City Council Speaker Christine Quinn’s dad, sidelined for months by medical problems, returned to the campaign trail this morning just in time for his 87th birthday.
The charming Larry Quinn, often referred to as Ms. Quinn’s “not-so-secret weapon,” stopped by a senior center near Washington Square Park to stump for his daughter as the mayoral campaign enters its final, frenzied stretch.
“Well, you know, I’d like to be more mobile, but at least I’m on my feet and I don’t have an escort any longer–a paid escort!” joked Mr. Quinn as he left the center after a short visit, accompanied by Ms. Quinn’s father-in-law, Anthony Catullo. While Mr. Quinn walked a little slower than usual, with the assistance of a cane, his humor appeared perfectly in tact.
Public Advocate Bill de Blasio has actress Susan Sarandon’s back.
At a press conference today with a slew of celebrity backers protesting the closing of St. Vincent’s Hospital, the mayoral candidate blasted a report in the New York Post that accused the Academy Award-winner of flipping her stance on the hospital to bolster Mr. de Blasio.
“I’m a little sick and tired of attacks on Susan Sarandon,” he declared after Politicker asked whether Ms. Sarandon had indeed changed her stance. “They have happened so frequently over the years because she stands up for what’s right. And there’s no question that she stood up for healthcare in this community.”
Ms. Sarandon accused the Post of being “the only newspaper that seems to be obsessed with me” and argued that she’d never been in favor of the closing. She said she’d attended a 2008 hearing on a proposal to overhaul the facility, but “the complaint was, not whether or not it would be taken down, but the plan that was proposed to renovate St. Vincent’s was already outdated,” she said.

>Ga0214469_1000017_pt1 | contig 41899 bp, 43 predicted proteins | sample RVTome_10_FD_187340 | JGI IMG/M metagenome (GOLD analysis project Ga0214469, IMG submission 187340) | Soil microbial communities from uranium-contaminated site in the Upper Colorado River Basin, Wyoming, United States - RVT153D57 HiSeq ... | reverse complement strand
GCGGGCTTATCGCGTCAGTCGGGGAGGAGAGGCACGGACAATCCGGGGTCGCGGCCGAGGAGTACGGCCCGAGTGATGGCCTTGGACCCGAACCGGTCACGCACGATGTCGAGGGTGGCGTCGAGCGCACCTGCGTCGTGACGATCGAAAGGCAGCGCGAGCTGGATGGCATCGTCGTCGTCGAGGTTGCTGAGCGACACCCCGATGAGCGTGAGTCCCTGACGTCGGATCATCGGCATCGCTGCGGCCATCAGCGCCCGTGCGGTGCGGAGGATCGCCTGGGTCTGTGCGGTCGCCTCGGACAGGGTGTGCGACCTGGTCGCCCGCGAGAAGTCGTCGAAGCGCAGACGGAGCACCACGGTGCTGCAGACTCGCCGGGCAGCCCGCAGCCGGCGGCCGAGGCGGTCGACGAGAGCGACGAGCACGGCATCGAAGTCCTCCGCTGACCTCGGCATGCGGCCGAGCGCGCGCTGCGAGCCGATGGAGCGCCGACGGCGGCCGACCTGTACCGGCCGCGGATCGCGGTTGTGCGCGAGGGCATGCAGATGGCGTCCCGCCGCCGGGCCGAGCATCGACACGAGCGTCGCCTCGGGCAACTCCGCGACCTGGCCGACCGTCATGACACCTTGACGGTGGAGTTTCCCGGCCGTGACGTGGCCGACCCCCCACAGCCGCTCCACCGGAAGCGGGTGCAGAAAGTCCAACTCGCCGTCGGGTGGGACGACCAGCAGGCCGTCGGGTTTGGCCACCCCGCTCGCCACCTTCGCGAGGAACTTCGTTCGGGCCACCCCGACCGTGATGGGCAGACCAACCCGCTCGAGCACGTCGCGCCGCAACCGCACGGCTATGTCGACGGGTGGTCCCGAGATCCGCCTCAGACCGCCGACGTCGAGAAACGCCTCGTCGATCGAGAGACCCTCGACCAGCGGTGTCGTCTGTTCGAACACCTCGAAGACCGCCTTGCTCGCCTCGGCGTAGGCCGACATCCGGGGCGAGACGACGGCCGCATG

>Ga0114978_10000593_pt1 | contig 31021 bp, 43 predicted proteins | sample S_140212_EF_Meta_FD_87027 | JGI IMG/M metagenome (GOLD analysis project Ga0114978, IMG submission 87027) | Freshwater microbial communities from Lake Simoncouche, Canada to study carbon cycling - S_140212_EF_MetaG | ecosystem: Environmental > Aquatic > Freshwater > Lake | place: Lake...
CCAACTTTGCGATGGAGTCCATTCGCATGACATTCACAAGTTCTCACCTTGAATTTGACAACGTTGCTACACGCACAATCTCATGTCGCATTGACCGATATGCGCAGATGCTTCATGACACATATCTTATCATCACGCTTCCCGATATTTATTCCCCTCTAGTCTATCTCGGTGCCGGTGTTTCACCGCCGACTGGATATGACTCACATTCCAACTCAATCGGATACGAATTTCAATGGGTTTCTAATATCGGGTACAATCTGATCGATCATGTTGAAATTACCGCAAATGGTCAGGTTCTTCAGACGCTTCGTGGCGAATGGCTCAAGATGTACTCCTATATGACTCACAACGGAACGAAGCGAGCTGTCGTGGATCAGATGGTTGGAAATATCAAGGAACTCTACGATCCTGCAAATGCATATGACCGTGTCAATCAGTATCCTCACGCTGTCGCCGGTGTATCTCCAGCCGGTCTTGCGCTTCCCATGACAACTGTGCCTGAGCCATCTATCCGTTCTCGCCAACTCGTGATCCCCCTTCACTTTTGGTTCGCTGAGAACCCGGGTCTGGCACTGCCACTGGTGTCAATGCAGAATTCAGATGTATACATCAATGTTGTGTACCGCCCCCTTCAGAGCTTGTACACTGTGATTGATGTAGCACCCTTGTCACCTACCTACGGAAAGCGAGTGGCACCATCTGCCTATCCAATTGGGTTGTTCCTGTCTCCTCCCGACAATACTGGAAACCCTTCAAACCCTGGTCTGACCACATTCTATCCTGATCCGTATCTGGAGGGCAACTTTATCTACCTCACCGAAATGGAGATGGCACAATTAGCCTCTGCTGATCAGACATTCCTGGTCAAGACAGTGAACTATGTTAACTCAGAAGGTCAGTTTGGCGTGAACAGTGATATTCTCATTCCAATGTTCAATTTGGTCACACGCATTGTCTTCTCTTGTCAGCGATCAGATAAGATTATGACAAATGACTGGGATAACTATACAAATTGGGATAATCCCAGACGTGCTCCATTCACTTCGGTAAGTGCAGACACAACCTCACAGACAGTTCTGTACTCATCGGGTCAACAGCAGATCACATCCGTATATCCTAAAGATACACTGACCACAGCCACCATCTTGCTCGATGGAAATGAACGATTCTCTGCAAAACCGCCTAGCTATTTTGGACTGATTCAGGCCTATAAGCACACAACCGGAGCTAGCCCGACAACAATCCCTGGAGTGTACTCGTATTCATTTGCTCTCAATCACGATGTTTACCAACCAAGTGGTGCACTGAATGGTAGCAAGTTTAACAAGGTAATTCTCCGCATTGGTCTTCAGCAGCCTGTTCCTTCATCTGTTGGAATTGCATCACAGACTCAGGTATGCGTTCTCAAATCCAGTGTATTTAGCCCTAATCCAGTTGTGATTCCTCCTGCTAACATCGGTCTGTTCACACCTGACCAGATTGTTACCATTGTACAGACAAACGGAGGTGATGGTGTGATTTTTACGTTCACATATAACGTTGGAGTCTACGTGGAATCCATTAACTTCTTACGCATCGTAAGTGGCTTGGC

“And that’s the only time I went,” Ms. Sarandon continued. “And I listened to what it is because that’s what you do in a democracy is go and listen to these hearings.”
Mr. de Blasio’s press conference came less than an hour after–and merely a block away from–a competing press conference held by Christine Quinn supporters, which ended in violence.
But Mr. de Blasio’s effort featured an entourage of recognizable faces, including civil rights leader and musician Harry Belafonte, Sex and the City star Cynthia Nixon and Ms. Sarandon, who hosted a ping pong fund-raising party for Mr. de Blasio last night.
Ms. Nixon, whose mother passed away this January, stressed the importance of community hospitals, crediting Weill Cornell with helping her mother live after surviving a heart attack. “That is why I got an extra 12 years with her,” she said, “because she lived five blocks from a hospital.”
For his part, Mr. de Blasio blamed the controversial closing of the Greenwich Village hospital on his mayoral rival, Ms. Quinn, as well as the man both are vying to replace, Mayor Michael Bloomberg.
“I would say to Speaker Quinn: Speaker Quinn–who is the chief ally of Mayor Bloomberg? Speaker Quinn who is the head of the legislative branch of this city government, whose district St. Vincent’s is in? I would ask her why her efforts did not succeed,” Mr. de Blasio bellowed to the crowd, which was comprised largely of members of the 1199 healthcare workers union.